Nativity status and age are inversely related to the vaccination rate with respect to each other. Specifically, the vaccination rate decreases with an increasing share of the foreign-born population in a neighborhood. Moreover, higher shares of the 65-years-and-over population in a neighborhood are related to increasing vaccination rates. According to Table 2, the age variable has a stronger relationship than foreign-born status, as revealed by the coefficients. Lastly, a lack of access to the internet or not having an internet subscription service is negatively related to a neighborhood’s vaccination rate. Interestingly, the neighborhood poverty rate has a stronger impact on vaccination rates than a lack of access to the internet.

4. Discussion and Conclusions

This paper examined the relationship between neighborhood characteristics and COVID-19 vaccine coverage rates in Michigan. Selected sociodemographic characteristics from the 2015–2019 ACS were merged to the census tract vaccine coverage rate data between 12/15/2020 and 11/19/2021, as provided by MDHHS. Overall, the study revealed three main findings concerning the relationship between a neighborhood’s sociodemographic characteristics, such as race/ethnicity and SES, and vaccine coverage rates.
The first finding relates to race and ethnicity. A neighborhood’s racial and ethnic composition is associated with the vaccination rate, albeit with mixed and surprising results. Except for Blacks, the neighborhood shares of Asian and Latinx groups in a neighborhood has a positive effect on vaccination rates relative to Whites, even when holding SES and other selected neighborhood characteristics constant. Future studies should further explore this finding as it pertains to Michigan. The second main finding pertaining to the SES characteristics’ effect is a set of findings. A neighborhood’s vaccine coverage rate increases with increasing shares of those with a college degree or higher, but it is negatively related to the poverty rate. This finding supports previous research on a national level in that socioeconomically disadvantaged neighborhoods have lower vaccination rates [36,37]. Moreover, the positive association with older age is expected, given that the older groups were the main targets of vaccination policies. The final main finding speaks to the level of magnitude of change of each predictor variable’s relationship in the outcome. Among the variables having a negative relationship with the vaccination rates, poverty exhibits the largest impact, followed by the lack of access to the internet or not having an internet subscription. Lack of internet access can be a barrier to COVID-19 vaccination since many vaccine providers require people to schedule their vaccine appointments online [36]. Meanwhile, the over-65-year-old population has the largest effect on the COVID-19 vaccination rate, followed by the Asian neighborhood population share, relative to all the remaining predictors.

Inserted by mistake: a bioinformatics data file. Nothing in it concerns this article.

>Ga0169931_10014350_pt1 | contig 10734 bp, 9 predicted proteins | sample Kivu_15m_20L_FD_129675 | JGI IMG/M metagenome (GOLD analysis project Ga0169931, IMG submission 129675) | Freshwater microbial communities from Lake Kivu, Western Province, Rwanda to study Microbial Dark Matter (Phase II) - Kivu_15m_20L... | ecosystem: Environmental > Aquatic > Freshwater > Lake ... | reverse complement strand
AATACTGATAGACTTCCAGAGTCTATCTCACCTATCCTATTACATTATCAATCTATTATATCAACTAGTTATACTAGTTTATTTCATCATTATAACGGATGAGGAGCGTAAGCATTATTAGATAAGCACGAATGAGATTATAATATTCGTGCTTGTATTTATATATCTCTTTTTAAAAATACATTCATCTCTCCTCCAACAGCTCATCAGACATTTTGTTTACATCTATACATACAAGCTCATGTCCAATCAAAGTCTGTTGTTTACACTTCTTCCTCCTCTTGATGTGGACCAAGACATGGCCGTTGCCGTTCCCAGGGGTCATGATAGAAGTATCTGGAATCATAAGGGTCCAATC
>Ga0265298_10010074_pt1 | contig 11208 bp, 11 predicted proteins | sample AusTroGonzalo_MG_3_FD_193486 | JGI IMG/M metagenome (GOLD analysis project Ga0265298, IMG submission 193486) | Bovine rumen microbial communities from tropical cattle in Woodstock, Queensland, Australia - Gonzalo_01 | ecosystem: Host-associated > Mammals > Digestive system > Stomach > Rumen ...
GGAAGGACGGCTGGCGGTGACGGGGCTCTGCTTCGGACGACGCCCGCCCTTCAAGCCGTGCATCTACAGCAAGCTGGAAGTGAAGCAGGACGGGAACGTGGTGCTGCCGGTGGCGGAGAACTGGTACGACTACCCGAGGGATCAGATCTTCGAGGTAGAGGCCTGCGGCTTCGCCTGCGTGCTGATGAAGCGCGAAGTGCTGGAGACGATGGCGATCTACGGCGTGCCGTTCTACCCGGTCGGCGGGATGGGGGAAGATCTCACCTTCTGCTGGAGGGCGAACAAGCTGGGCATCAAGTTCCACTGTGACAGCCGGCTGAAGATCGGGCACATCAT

Race, ethnicity, and SES are part of the complex bundle of characteristics affecting neighborhood vaccination rates across Michigan. Racial and ethnic differences in COVID-19 vaccination rates also exist in Michigan, following national-level trends [38,39,40,41]. To the extent that such descriptive-level differences in racial and ethnic group vaccination rates reflect the broader community structure that reside in, the present study results reveal a mixed picture of effects involving both variables included in the models and those not included. Nevertheless, race and ethnicity, and class-related neighborhood characteristics, are statistically important in examining the broader community effects on vaccine coverage rates. COVID-19 vaccination efforts can concentrate on areas with low SES to assist in increasing equity in vaccination rates.
Factors that present challenges to COVID-19 vaccine equity that affect racial and ethnic minority groups include education, income, and wealth gaps; job access and working conditions; racism and other types of discrimination; gaps in access to healthcare; transportation, and neighborhood conditions [38]. Furthermore, a lack of trust resulting from past medical racism and experimentation and vaccine hesitancy can also contribute to lower vaccination rates among non-White groups, especially among the Black population [42,43]. This can present challenges for individuals pertaining to locating providers and services and seeking preventative care [44]. Future studies should look into the above factors contributing to vaccine coverage inequalities as they pertain to Michigan relative to other states.